Etymology: [OE. appel, eppel, AS. ppel, pl; akin to Fries. & D. appel, OHG, aphul, aphol, G. apfel, Icel. epli, Sw. ple, Dan. ble, Gael. ubhall, W. afal, Arm. aval, Lith. oblys, Russ. iabloko; of unknown origin.]

  3. Apple(noun)

    any fruit or other vegetable production resembling, or supposed to resemble, the apple; as, apple of love, or love apple (a tomato), balsam apple, egg apple, oak apple

    Etymology: [OE. appel, eppel, AS. ppel, pl; akin to Fries. & D. appel, OHG, aphul, aphol, G. apfel, Icel. epli, Sw. ple, Dan. ble, Gael. ubhall, W. afal, Arm. aval, Lith. oblys, Russ. iabloko; of unknown origin.]

  4. Apple(noun)

    anything round like an apple; as, an apple of gold

    Etymology: [OE. appel, eppel, AS. ppel, pl; akin to Fries. & D. appel, OHG, aphul, aphol, G. apfel, Icel. epli, Sw. ple, Dan. ble, Gael. ubhall, W. afal, Arm. aval, Lith. oblys, Russ. iabloko; of unknown origin.]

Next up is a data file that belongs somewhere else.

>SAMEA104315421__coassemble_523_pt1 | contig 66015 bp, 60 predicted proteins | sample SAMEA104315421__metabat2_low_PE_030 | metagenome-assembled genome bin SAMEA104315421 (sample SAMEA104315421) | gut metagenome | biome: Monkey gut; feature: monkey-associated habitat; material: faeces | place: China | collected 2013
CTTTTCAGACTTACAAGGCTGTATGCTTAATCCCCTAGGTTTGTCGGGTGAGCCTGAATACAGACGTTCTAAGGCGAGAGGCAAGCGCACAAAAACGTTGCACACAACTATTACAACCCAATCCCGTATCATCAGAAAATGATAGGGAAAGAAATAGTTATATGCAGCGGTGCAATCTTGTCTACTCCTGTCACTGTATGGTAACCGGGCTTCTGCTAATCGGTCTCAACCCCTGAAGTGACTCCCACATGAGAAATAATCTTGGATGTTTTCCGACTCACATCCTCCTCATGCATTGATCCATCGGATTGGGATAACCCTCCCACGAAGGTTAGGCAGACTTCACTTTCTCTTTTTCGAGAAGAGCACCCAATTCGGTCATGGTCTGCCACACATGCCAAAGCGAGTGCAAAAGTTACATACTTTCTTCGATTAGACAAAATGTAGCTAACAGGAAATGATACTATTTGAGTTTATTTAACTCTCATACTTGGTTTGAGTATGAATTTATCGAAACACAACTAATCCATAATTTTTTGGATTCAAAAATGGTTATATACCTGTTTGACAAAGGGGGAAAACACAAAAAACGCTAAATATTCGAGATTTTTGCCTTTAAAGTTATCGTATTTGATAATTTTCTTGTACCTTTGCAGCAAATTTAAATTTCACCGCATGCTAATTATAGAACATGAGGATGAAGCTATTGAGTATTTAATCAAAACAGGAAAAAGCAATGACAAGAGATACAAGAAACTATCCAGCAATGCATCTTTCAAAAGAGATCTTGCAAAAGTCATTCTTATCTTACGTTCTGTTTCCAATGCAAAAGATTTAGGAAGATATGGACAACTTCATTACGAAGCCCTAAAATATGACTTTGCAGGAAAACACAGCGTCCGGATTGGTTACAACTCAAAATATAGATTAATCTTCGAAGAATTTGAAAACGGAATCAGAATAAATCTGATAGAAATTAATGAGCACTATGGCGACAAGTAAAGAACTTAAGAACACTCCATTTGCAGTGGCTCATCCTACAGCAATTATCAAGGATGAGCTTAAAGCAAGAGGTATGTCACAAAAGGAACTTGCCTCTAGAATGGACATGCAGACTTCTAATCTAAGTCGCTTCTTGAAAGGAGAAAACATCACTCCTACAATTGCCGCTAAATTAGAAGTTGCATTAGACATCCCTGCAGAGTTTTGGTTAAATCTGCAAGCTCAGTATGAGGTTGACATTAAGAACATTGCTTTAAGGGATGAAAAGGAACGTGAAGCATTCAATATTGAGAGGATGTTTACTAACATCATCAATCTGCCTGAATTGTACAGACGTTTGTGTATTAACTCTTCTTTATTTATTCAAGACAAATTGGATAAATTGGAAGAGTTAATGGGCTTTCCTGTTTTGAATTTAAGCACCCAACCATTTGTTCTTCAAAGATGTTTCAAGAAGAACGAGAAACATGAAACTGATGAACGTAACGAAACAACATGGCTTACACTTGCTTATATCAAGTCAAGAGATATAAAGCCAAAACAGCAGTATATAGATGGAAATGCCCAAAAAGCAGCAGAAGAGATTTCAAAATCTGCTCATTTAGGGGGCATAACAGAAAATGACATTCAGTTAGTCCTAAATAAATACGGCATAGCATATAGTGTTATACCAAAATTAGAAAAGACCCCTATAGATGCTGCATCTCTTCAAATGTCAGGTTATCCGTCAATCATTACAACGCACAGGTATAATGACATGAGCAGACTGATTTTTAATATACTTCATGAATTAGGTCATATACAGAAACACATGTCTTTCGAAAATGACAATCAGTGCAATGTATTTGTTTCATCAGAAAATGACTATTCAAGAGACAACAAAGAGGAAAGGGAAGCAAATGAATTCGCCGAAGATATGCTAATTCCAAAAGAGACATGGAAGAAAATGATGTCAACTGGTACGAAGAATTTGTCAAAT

5. Apple(verb)

    to grow like an apple; to bear apples

    Etymology: [OE. appel, eppel, AS. ppel, pl; akin to Fries. & D. appel, OHG, aphul, aphol, G. apfel, Icel. epli, Sw. ple, Dan. ble, Gael. ubhall, W. afal, Arm. aval, Lith. oblys, Russ. iabloko; of unknown origin.]

Freebase

  1. Apple